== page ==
37. Those that would die or ere resist are grown
  38. The mortal bugs o’ th’ field.

British Lord

56 - 57
  1.                               This was strange chance.
  2. A narrow lane, an old man, and two boys!

Posthumus

58 - 63
  1. Nay, do not wonder at it; you are made
  2. Rather to wonder at the things you hear
  3. Than to work any. Will you rhyme upon’t,
  4. And vent it for a mock’ry? Here is one:
  5. Two boys, an old man (twice a boy), a lane,
  6. Preserv’d the Britains, was the Romans’ bane.”

British Lord

64
  1. Nay, be not angry, sir.

Posthumus

65 - 69
  1.                         ’Lack, to what end?
  2. Who dares not stand his foe, I’ll be his friend;
  3. For if he’ll do as he is made to do,
  4. I know he’ll quickly fly my friendship too.
  5. You have put me into rhyme.

British Lord

70
  1.                             Farewell, you’re angry.
  1. Exit.

Posthumus

72 - 91
  1. Still going? This is a lord! O noble misery,
  2. To be i’ th’ field, and ask what news?” of me!
  3. Today how many would have given their honors
  4. To have sav’d their carcasses! Took heel to do’t,
  5. And yet died too! I, in mine own woe charm’d,
  6. Could not find death where I did hear him groan,
  7. Nor feel him where he struck. Being an ugly monster,
  8. ’Tis strange he hides him in fresh cups, soft beds,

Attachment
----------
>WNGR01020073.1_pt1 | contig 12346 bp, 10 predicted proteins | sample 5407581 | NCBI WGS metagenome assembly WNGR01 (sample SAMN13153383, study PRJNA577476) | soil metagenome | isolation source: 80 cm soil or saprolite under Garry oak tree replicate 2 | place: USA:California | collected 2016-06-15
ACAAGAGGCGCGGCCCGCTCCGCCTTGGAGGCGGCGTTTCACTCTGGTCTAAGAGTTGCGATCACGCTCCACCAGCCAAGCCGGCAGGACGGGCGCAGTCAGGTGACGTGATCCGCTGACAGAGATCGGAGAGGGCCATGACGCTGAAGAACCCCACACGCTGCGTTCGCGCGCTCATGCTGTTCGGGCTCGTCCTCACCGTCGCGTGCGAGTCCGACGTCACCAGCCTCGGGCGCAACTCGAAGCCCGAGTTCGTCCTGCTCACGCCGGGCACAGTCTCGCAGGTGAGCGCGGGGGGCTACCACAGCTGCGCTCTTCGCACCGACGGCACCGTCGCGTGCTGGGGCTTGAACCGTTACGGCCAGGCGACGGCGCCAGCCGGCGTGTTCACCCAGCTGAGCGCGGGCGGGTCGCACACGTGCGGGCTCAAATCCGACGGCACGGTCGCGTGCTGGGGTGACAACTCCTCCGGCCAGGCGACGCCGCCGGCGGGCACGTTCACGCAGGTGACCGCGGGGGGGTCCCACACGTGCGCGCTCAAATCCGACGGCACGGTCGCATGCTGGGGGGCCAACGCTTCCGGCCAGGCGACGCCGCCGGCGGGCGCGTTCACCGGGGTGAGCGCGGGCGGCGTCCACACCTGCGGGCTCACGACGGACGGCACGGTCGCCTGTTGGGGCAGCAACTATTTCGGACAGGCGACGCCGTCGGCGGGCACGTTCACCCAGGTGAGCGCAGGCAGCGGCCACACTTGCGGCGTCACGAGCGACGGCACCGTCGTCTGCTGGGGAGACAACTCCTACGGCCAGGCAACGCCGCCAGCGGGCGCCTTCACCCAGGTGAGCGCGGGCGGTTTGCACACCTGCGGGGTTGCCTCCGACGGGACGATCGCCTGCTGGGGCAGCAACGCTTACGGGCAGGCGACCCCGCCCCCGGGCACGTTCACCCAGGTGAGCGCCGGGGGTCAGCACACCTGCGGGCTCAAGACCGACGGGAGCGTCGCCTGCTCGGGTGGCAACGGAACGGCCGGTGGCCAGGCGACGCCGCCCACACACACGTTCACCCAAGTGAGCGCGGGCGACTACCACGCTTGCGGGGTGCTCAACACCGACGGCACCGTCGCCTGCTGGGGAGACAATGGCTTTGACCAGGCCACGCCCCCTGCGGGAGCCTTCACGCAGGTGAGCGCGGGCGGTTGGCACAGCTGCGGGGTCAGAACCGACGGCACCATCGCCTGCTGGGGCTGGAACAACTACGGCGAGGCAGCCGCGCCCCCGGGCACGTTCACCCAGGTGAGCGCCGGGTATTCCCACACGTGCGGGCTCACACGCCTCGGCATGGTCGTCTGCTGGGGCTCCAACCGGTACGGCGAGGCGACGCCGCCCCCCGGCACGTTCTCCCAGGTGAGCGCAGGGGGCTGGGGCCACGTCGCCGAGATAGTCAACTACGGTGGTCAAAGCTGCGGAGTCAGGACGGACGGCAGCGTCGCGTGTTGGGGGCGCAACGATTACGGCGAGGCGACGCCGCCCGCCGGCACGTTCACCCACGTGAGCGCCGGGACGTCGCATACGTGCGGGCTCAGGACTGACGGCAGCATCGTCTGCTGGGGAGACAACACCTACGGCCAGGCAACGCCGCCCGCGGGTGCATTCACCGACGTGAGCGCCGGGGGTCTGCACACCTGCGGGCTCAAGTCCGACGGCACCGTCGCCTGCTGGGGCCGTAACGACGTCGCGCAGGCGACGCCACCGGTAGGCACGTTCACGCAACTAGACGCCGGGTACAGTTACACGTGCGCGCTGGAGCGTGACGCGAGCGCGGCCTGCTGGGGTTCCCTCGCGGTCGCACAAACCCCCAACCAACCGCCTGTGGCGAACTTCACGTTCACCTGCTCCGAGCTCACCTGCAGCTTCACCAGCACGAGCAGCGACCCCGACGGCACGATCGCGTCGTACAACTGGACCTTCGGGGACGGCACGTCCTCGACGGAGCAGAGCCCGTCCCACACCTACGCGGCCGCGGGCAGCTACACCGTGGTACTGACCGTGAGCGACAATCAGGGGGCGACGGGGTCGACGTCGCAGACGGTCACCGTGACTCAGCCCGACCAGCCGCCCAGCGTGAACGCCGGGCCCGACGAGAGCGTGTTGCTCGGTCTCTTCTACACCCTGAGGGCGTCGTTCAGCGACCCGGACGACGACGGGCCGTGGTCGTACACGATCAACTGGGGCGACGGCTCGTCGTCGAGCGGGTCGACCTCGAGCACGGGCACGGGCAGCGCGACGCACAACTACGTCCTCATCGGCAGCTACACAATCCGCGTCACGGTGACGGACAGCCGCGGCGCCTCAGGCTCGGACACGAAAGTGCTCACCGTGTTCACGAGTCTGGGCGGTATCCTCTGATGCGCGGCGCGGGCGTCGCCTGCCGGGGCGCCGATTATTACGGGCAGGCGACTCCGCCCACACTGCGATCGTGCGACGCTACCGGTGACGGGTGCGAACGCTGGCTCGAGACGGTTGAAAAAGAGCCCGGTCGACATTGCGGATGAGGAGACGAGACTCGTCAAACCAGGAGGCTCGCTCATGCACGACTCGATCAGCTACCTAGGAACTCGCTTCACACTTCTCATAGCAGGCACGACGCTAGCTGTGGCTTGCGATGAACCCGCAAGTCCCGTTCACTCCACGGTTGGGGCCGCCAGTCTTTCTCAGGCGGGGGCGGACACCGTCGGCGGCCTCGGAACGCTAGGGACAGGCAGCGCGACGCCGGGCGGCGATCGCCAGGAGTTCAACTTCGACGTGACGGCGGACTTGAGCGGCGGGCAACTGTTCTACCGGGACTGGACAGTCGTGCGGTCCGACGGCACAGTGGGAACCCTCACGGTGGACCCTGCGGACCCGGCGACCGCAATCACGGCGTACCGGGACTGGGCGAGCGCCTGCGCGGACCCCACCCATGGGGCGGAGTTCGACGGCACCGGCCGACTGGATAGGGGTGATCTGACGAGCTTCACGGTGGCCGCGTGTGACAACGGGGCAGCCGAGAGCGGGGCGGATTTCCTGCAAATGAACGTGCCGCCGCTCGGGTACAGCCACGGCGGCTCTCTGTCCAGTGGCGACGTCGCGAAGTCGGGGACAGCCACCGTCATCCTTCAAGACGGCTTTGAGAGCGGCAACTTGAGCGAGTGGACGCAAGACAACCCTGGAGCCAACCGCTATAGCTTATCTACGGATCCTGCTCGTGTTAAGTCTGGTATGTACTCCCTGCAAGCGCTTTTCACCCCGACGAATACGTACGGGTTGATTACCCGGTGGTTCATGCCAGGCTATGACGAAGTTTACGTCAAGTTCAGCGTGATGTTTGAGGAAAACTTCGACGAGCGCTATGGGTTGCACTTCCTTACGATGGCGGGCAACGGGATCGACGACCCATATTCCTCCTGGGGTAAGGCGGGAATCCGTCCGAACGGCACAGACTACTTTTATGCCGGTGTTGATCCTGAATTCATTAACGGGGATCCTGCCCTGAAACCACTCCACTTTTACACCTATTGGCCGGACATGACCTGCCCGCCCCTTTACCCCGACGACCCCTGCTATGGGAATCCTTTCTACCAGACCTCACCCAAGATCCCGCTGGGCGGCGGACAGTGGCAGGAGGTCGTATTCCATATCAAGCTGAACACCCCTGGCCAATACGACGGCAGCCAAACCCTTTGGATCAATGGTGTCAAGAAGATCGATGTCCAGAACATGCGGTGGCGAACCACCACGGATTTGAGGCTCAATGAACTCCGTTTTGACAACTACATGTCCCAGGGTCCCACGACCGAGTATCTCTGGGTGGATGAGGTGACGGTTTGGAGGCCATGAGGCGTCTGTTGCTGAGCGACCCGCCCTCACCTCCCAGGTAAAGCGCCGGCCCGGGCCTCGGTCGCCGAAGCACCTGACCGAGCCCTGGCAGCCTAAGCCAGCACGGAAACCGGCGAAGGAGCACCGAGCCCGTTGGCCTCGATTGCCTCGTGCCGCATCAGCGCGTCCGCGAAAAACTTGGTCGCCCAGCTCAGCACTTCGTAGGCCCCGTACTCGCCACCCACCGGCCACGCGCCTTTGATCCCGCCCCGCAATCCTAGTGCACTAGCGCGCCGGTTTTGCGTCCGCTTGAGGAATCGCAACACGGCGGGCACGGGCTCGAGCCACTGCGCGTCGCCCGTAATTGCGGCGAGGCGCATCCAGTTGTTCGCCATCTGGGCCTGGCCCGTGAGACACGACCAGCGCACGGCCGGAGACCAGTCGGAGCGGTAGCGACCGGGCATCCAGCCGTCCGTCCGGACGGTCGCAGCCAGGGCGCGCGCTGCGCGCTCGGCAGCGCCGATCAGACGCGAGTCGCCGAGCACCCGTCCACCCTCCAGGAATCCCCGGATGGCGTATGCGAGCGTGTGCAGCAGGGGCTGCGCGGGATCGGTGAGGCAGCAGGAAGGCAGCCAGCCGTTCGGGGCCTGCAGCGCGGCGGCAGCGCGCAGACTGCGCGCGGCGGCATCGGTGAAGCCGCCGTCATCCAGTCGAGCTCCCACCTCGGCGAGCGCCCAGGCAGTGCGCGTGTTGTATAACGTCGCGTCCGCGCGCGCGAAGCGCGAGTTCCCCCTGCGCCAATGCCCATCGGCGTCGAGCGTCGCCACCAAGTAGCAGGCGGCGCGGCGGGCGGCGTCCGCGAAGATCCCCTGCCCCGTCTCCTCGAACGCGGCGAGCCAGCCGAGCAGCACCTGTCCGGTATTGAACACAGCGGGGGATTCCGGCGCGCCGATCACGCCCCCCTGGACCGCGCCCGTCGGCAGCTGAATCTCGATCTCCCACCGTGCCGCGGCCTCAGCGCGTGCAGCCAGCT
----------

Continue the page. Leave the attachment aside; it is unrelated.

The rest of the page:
9. Sweet words; or hath more ministers than we
  10. That draw his knives i’ th’ war. Well, I will find him;
  11. For being now a favorer to the Britain,
  12. No more a Britain, I have resum’d again
  13. The part I came in. Fight I will no more,
  14. But yield me to the veriest hind that shall
  15. Once touch my shoulder. Great the slaughter is
  16. Here made by th’ Roman; great the answer be
  17. Britains must take. For me, my ransom’s death.
  18. On either side I come to spend my breath;
  19. Which neither here I’ll keep nor bear again,
  20. But end it by some means for Imogen.
  1. Enter two British Captains and Soldiers.

First British Captain

93 - 94
  1. Great Jupiter be prais’d! Lucius is taken.
  2. ’Tis thought the old man and his sons were angels.

Second British Captain

95 - 96
  1. There was a fourth man, in a silly habit,
  2. That gave th’ affront with them.

First British Captain

97 - 98
  1.                                  So ’tis reported;
  2. But none of ’em can be found. Stand! Who’s there?

Posthumus

99 - 101
  1. A Roman,
  2. Who had not now been drooping here, if seconds
  3. Had answer’d him.

Second British Captain

102 - 105
  1.                   Lay hands on him; a dog!
  2. A leg of Rome shall not return to tell
  3. What crows have peck’d them here. He brags his service
  4. As if he were of note. Bring him to th’ King.
  1. Enter Cymbeline, Belarius, Guiderius, Arviragus, Pisanio,
  2. and Roman captives.
  1. The Captains present Posthumus to Cymbeline, who delivers
  2. him over to a Jailer.
  1. Then exeunt omnes.